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Traditional birth attendants are an effective resource

By Ellen Hodnett, professor ellen.hodnett@utoronto.ca

Traditional birth attendants, regardless of how well trained or resourced, are commonly thought to be a poor substitute for care by skilled birth attendants (defined as care providers with professional qualifications, such as doctors, midwives, or nurses) in a healthcare facility. In the linked meta-analysis of studies of deliveries assisted by traditional birth attendants, Wilson and colleagues found that offering training, support, and resources—such as clean delivery kits—to traditional birth attendants reduced perinatal and neonatal deaths in low income countries. This study provides compelling evidence that trained and supported traditional birth attendants save babies’ lives.

There are enormous economic and logistical barriers to the provision of skilled birth attendants in many countries, especially where women live in remote areas with inadequate transport to healthcare facilities. “Healthcare facility” is a term that encompasses everything from a stand alone birth centre to a tertiary care hospital. There is little evidence on the relative merits of most types of healthcare facility, although a review concluded that outcomes for healthy childbearing women and their babies are better for hospital based alternative birth settings than for conventional hospital wards. There are also enormous obstacles to changing care givers’ attitudes and behaviours in healthcare facilities. Innovations such as the World Health Organization Reproductive Health Library and the Better Births initiative in South Africa have involved comprehensive strategies to increase the likelihood of humane evidence based care, with modest success.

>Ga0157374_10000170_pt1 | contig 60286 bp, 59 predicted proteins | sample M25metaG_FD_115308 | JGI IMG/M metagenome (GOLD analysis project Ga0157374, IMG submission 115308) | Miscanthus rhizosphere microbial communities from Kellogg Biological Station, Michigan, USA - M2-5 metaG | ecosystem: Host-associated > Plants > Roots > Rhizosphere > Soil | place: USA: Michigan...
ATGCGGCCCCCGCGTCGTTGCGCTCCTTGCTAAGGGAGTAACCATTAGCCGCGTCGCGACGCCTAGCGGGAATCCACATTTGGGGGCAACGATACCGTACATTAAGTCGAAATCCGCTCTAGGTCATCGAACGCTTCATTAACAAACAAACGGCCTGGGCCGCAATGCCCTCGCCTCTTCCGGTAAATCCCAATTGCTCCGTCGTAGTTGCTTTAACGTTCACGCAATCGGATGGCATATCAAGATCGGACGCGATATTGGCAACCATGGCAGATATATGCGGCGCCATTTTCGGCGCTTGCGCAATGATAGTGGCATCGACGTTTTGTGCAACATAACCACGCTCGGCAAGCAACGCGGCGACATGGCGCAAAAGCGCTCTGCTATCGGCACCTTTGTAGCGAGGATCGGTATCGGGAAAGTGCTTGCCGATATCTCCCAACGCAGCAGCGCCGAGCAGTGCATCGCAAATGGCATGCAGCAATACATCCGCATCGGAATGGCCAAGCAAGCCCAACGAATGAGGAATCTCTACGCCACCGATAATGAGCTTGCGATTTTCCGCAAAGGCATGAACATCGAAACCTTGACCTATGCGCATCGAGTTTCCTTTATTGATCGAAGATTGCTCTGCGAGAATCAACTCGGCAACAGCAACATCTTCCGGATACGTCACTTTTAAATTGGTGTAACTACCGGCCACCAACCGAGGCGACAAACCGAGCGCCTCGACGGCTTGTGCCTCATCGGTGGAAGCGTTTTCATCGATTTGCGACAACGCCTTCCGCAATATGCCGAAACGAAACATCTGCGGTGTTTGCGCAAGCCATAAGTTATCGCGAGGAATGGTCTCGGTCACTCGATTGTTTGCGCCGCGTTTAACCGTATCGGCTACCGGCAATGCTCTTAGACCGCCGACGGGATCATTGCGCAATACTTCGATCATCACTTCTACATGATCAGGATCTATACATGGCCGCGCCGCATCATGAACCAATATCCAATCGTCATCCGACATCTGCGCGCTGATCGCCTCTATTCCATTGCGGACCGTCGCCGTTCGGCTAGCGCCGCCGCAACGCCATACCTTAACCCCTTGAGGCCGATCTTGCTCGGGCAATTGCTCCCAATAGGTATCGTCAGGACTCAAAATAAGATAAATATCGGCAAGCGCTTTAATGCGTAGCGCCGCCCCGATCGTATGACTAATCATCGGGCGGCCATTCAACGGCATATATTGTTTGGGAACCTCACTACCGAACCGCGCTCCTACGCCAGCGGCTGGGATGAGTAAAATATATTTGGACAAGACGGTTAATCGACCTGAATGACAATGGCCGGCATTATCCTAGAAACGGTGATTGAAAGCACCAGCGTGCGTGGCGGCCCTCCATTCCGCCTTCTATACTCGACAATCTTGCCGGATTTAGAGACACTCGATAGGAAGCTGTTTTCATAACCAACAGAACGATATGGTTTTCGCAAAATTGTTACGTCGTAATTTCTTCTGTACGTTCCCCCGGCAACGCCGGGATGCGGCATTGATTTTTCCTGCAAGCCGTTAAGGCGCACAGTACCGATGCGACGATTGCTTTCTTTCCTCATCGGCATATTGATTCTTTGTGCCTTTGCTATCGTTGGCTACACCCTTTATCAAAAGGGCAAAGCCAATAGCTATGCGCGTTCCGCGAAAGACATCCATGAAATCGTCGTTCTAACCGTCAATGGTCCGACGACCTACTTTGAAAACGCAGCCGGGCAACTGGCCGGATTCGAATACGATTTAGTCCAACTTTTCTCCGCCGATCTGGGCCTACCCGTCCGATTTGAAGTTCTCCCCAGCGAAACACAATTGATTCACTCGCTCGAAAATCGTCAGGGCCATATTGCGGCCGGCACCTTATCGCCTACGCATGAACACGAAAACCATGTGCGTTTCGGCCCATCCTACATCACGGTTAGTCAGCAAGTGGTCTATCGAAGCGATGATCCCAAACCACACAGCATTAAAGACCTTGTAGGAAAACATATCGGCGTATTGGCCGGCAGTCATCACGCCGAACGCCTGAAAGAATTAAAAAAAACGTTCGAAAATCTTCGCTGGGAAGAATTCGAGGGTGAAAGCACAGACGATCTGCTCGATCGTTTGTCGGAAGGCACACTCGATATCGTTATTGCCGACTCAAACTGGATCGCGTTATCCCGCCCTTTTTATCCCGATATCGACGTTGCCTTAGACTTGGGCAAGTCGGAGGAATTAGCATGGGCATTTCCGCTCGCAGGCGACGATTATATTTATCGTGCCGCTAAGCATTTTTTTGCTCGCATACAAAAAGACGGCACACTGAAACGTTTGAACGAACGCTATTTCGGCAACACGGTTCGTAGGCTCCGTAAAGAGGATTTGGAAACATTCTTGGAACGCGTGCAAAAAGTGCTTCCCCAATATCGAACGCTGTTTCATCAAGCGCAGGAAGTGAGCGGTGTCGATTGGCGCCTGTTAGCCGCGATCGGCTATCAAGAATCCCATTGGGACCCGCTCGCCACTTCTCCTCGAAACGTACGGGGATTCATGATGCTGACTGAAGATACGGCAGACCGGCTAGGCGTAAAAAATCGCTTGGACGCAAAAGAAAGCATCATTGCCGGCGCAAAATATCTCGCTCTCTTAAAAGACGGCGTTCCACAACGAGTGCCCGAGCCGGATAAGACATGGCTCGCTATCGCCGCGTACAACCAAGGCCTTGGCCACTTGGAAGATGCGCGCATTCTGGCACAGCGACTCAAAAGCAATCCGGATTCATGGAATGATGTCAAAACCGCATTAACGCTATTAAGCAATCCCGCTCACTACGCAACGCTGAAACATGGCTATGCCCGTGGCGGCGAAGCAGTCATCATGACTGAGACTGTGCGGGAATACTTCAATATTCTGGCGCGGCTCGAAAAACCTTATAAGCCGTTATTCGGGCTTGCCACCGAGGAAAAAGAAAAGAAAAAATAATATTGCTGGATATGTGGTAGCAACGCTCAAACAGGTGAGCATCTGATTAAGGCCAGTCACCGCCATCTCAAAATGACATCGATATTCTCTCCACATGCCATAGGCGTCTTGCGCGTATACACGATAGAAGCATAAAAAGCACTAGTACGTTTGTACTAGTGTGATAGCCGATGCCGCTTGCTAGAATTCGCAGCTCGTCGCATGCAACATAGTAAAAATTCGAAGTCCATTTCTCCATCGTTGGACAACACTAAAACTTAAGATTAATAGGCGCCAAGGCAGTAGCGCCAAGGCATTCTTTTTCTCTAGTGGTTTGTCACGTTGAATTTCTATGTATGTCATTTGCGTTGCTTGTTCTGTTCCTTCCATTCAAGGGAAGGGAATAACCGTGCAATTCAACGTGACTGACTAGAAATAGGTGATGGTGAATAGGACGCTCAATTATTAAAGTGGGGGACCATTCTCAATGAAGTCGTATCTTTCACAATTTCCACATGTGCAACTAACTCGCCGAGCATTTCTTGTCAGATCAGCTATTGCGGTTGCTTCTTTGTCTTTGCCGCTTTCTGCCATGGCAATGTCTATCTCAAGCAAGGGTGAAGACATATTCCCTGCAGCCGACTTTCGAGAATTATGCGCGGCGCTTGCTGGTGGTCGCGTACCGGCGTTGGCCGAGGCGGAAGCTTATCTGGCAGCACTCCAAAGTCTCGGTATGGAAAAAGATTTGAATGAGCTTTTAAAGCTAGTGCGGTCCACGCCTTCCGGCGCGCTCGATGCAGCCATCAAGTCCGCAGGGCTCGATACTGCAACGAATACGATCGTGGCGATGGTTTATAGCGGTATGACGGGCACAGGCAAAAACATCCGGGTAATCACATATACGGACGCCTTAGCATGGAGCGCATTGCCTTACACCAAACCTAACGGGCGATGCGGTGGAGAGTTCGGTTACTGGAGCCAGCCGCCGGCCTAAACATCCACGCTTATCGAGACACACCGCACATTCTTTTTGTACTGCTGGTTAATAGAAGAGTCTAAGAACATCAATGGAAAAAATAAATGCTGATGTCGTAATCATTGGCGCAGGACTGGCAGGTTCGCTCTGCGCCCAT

The authors of the current meta-analysis acknowledge the heterogeneity of interventions in the included studies, but they argue that the consistency of the individual studies’ findings supports the message that traditional birth attendants make a difference. It could be argued that heterogeneity poses a major challenge to successful implementation of interventions, particularly in resource poor countries, because the key components of the intervention under study cannot be definitively identified. However, the notion that the “active ingredients” of a complex intervention can be pinpointed is rooted in an assumption that the various components can be treated as though each is a single intervention and standardised into a one size fits all package. A BMJ editorial challenged this view, arguing that effective complex interventions are based on theory driven principles, which ensure that the process is standardised while the content is tailored to identified community needs.

Over the past six years, despite massive efforts, there has been little progress towards achieving millennium development goal 4 (reducing child mortality) or millennium development goal 5 (improving maternal health), except in a few countries where recent statistics give reason for hope. We know much about what constitutes safe and effective care for most pregnant women. The major research challenges are in the translation of this knowledge—how to effectively implement what is known, and how to influence policy to support the proper delivery of interventions that are known to be effective. With clear evidence that training and support for traditional birth attendants reduces perinatal mortality, WHO is ideally positioned to lead the way in the knowledge translation efforts that are the crucial next steps. But WHO cannot act without the invitation and backing of countries themselves. How can the political will be created, particularly in societies where women and children are at best second class citizens?

At least one country has resorted to legislation. The review of continuous support for women during childbirth was used to persuade the government of Brazil to enact the “Companion Law,” which states that all women have the right to companionship during labour and birth. But surely legislation is not the only, or best, solution to all forms of substandard care. We badly need more effective and flexible means of ensuring knowledge translation.

Trained, supported, and adequately resourced traditional birth attendants save babies’ lives and potentially save their mothers’ lives too. Some countries may welcome communication of this information. For settings in which less positive attitudes to maternal and child health prevail, the urgent research priority is to devise effective knowledge translation strategies that will ensure that the fundamental human rights of women and children are met.

Source: BJM (Helping doctors make better decisions)



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